NASHVILLE - A national retailers group is running ads in Nashville, Knoxville and Memphis newspapers urging state officials, including Gov. Bill Haslam, to require Amazon.com collect sales taxes on items it sells in the state.
The ad campaign by Arlington, Va.-based Alliance for Main Street Fairness comes as Amazon, the world's largest online-retailer, moves to build two distribution centers in Southeast Tennessee under an economic development deal struck with the state and Hamilton County.
One of the two ads features two televisions side by side and asks "What's the difference between" them.
It says one was purchased "at a store in your community" that collected sales taxes "turned over to your state government on your behalf." The other, it says, was purchased from Amazon, which did not collect the sales tax. It questions the "fairness" and urges there be "no special loopholes" for Amazon.
While calling it "good news" that Amazon plans to spend $139.1 million to construct the centers in Hamilton and Bradley counties, the ad later cites Tennessee's budget woes.
"Why would the state let Amazon get away with not collecting and paying the biggest source of revenue in Tennessee: its sales tax?" the ad says. "Look at it this way: Amazon.com wants a special deal that hurts Main Street businesses."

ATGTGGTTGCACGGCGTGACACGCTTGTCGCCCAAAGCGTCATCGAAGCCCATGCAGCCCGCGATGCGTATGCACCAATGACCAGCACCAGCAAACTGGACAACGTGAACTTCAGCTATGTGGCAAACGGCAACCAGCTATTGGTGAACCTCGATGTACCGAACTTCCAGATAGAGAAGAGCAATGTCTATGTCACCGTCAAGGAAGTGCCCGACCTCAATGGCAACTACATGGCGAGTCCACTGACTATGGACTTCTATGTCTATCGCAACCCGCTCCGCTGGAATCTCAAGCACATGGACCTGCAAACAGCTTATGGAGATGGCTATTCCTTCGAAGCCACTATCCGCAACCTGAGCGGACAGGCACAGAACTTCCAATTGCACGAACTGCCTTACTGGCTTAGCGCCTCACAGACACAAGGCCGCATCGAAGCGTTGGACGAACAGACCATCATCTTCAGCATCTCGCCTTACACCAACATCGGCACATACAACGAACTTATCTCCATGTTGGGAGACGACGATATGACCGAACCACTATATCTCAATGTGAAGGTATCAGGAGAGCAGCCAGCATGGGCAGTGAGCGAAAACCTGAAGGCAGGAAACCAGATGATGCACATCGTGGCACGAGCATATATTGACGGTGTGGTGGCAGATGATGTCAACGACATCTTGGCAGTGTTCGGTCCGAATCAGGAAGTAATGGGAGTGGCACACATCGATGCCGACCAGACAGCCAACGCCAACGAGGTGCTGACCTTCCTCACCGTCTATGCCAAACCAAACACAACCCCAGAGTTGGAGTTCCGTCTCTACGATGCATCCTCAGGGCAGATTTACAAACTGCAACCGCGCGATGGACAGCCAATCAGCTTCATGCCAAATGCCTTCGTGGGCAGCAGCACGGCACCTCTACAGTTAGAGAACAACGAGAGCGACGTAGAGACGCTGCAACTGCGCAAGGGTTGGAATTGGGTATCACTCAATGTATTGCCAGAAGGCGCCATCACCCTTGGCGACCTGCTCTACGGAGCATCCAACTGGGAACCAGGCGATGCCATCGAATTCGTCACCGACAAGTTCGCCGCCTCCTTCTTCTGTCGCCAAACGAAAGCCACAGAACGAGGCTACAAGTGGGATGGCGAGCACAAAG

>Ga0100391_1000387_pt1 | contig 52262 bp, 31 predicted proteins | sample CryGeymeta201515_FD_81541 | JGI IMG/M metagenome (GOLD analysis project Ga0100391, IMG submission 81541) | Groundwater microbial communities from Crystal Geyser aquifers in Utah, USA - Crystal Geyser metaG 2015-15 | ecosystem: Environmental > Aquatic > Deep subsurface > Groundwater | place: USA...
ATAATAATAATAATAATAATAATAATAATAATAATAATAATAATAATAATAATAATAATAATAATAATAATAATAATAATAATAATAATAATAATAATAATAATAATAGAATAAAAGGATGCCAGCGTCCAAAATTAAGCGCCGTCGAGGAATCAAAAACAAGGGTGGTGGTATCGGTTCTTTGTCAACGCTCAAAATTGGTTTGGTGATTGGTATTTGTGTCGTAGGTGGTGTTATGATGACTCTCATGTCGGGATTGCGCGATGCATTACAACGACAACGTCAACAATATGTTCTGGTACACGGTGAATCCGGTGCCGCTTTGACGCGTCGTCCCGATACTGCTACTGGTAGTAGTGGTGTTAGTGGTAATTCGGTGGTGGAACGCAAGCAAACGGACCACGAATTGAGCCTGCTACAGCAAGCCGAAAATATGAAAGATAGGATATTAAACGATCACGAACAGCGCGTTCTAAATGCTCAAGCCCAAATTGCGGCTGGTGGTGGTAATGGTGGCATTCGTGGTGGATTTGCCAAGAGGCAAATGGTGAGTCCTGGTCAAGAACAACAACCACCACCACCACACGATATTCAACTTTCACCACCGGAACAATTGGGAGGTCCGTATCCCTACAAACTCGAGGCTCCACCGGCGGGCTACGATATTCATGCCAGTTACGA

Elected officials "should say 'No' to that" the ad says and directs readers to call Haslam's office and "Tell him NO MORE loopholes for Amazon.com."
Amazon officials did not respond to multiple requests for comment. The Alliance for Main Street Fairness, which says it has small and national retailers among its members, also ran similar ads in newspapers outside Chattanooga earlier this year.
The group is waging a multistate battle to compel Amazon to collect sales taxes.
As the issue continues to boil, lobbyists for national retailers such as Wal-Mart are talking to the Haslam administration and lawmakers.
"We hope that Tennessee's executive branch, legislators and regulators will work to stop what amounts to a backroom deal that has unfairly chosen winners and losers in the marketplace and drains much needed resources from Tennessee residents," said Daniel Morales, Wal-Mart's director communications and community relations.
Unlike conventional brick-and-mortar retailers, Amazon doesn't collect taxes on most of its sales in Tennessee and 44 other states. It is able to avoid doing so under a 1992 U.S. Supreme Court decision that says states can only compel companies with an actual physical presence to collect sales taxes.
Amazon officials in previous interviews have defended not having to pay sales taxes in Tennessee. They say the distribution centers are "drop centers" for shipments of items and have nothing to do with actual sales in Tennessee. Customers, for example, would not be able to pick up or return items at the centers, Amazon says.
Haslam, who inherited the Amazon deal from his predecessor, Gov. Phil Bredesen, said in Chattanooga earlier this year that "I don't think because Amazon decides to build a distribution center here, that should change their tax status."